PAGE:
ADVENTURES IN ORTHODOXY

by Dwight Longenecker

Sophia Institute, 2003 192 pages, $14.95

To order: (800) 888-9344

www.sophiainstitute.com

Partitioning the platform of the Apostles’ Creed into 20 interdependent springboards, Dwight Longenecker, a convert to the Catholic faith from Anglicanism, leads us through an invigorating series of dives into deep apologetical waters.

He sees to it that our imagination tumbles and flips as we jump from anthropology to science and theology to art, but Longenecker never loses sight of his purpose: illuminating and elucidating for us the concise statement of belief that defines us as Christians.

An underlying theme of the book is how to think and act “incarnationally.” He writes: “Do you want to find God? Then contemplate the Incarnation, for the Incarnation is the living proof of that universal principle that you must go down to meet God, for God always comes to us from below, and we must stoop to find him.”

Elsewhere he parses the proposition of God becoming man by comparing the event's universal aspects with its particulars. “The one Spirit surging through creation was to become specified in individual people,” he writes. “That's why Moses could see a burning bush only outside himself, but at Pentecost Peter had the burning fire first alight on his head, then burn its way into his heart, his mind and every fiber of his being.”

Throughout, Longenecker joins common-sense philosophy with poetic imagery to shake open our minds as well as our eyes to the wonders of the faith before us. “The Christian way is more like the trapeze than the tightrope,” he writes. “We're not called to tread a delicate balance between the spiritual and the physical but to leap off the platform and fly through the air, borne up by the strong arms of both. This is more difficult and dangerous than walking a tightrope. But if it's more difficult and dangerous, it's also more exhilarating and beautiful.”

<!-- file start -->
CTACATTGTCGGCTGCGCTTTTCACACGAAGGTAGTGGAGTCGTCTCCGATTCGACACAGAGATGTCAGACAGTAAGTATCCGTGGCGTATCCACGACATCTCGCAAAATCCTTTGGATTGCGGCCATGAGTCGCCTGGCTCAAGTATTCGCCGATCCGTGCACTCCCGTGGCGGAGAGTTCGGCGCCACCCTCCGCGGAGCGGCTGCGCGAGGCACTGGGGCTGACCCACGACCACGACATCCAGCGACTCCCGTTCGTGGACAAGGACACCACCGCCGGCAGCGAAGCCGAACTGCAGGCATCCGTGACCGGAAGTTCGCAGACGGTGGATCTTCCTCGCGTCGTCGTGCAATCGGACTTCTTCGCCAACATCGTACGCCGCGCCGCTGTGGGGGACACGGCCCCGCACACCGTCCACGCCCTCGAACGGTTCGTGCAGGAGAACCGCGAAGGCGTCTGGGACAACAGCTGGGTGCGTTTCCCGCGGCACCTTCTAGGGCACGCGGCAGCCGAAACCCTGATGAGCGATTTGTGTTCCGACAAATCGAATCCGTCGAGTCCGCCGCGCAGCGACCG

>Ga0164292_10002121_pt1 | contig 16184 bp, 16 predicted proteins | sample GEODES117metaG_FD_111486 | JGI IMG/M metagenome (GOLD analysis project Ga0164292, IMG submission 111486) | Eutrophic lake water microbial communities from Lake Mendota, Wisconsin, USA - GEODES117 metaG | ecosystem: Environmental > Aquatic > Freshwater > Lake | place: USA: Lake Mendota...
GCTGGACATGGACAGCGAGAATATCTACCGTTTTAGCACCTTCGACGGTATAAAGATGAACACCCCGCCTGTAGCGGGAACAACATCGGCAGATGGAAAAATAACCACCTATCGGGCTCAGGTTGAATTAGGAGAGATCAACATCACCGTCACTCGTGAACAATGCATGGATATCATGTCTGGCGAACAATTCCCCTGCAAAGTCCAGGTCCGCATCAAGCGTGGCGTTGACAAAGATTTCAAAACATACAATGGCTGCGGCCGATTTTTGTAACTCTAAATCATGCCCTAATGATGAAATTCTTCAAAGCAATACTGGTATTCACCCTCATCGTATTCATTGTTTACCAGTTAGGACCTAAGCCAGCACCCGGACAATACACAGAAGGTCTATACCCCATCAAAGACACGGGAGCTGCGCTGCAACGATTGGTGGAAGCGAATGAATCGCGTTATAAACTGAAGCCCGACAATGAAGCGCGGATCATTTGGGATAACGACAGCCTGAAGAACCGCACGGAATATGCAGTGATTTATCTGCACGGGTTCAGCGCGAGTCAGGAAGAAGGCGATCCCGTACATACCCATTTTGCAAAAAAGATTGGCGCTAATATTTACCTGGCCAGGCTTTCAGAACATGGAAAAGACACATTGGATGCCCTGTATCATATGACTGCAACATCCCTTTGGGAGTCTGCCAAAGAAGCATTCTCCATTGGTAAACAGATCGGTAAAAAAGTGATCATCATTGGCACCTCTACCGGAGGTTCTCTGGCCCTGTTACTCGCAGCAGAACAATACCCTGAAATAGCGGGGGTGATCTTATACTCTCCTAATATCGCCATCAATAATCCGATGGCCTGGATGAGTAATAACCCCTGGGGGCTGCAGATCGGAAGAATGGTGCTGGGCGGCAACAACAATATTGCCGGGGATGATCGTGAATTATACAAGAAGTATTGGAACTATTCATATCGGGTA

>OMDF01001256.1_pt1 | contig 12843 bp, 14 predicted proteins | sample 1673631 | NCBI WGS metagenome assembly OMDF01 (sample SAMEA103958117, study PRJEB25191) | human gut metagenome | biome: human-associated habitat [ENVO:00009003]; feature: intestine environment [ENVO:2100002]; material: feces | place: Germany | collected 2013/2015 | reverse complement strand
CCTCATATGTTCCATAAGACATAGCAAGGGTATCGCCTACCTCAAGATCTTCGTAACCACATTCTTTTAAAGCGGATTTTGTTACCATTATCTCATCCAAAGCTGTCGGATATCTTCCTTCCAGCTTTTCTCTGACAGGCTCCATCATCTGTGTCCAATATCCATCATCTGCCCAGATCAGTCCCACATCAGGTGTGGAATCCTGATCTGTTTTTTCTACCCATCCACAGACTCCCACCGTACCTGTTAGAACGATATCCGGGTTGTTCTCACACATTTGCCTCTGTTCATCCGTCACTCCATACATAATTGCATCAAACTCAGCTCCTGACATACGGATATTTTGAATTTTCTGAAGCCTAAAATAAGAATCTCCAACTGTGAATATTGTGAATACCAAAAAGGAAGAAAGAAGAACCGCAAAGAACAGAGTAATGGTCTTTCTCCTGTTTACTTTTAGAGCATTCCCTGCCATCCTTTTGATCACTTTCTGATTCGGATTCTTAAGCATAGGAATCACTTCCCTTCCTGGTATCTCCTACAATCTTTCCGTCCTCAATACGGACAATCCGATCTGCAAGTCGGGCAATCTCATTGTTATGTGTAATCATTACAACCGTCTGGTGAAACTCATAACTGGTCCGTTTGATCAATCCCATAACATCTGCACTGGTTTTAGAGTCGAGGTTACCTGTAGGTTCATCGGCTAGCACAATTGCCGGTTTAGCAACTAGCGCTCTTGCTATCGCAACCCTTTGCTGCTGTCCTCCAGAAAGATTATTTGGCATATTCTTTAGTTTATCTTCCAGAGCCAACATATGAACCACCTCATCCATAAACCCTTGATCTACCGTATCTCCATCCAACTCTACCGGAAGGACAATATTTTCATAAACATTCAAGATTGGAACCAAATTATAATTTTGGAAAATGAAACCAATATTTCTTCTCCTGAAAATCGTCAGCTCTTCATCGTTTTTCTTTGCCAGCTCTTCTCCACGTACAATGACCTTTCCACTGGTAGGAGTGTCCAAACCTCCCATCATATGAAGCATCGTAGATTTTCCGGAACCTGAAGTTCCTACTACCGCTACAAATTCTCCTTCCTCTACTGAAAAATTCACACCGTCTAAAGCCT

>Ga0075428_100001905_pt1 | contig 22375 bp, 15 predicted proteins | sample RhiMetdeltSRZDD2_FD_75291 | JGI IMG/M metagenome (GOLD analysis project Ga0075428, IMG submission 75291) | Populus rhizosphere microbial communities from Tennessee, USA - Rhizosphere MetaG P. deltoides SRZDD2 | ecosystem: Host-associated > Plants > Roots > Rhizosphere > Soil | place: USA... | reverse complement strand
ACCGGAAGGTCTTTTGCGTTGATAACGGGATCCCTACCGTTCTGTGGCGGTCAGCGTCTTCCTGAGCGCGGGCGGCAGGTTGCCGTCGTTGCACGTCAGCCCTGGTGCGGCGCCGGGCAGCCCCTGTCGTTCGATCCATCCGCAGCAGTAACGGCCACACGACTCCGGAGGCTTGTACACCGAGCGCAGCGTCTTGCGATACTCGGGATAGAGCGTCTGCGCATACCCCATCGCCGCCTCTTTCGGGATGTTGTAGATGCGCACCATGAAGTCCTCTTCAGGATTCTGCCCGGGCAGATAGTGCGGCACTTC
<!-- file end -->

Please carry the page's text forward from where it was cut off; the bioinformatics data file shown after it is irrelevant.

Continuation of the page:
With Chestertonian flair, Longenecker creates and sustains a character who appears every now and again throughout the book. He's “The Man From Missouri,” a skeptic whose “practical” view of life we all, Christian or not, tend to accept — often in lieu of an adventure in Christian orthodoxy.

“I've never been to Missouri, yet wherever I turn, I find myself living there,” he writes. “Missouri, as any home-grown American will tell you, is the ‘Show Me’ state. …

[T]he Man From Missouri is the archetypical squinting, chin-rubbing yokel who won't be taken in by nobody, no way, no-how. If Missouri is a flat state in the middle of America, it's also a state of mind in the middle of our culture.”

It is with such amusing (and deftly orchestrated) shifts in perspective that we explore the Creed line by line. By book's end, we sense we've just climbed a soaring spiritual ladder. The rungs we've stood on have allowed us to grasp both posts of the ladder even though they're in a certain tension with one another: time and space, beauty and truth, obedience and risk, pleasure and pain, justice and mercy, humility and divinization.

“The Creed provides a starting point with which to climb, and all real inquiry should be taking us further up the ladder,” Longenecker writes.

Read this book and discover a trapeze at the top of that ladder, a refreshing pool below and, within, the desire for jumping off — straight into the “exhilarating and beautiful” adventure orthodoxy can be.

Robert Trexler writes from Amherst, Massachusetts.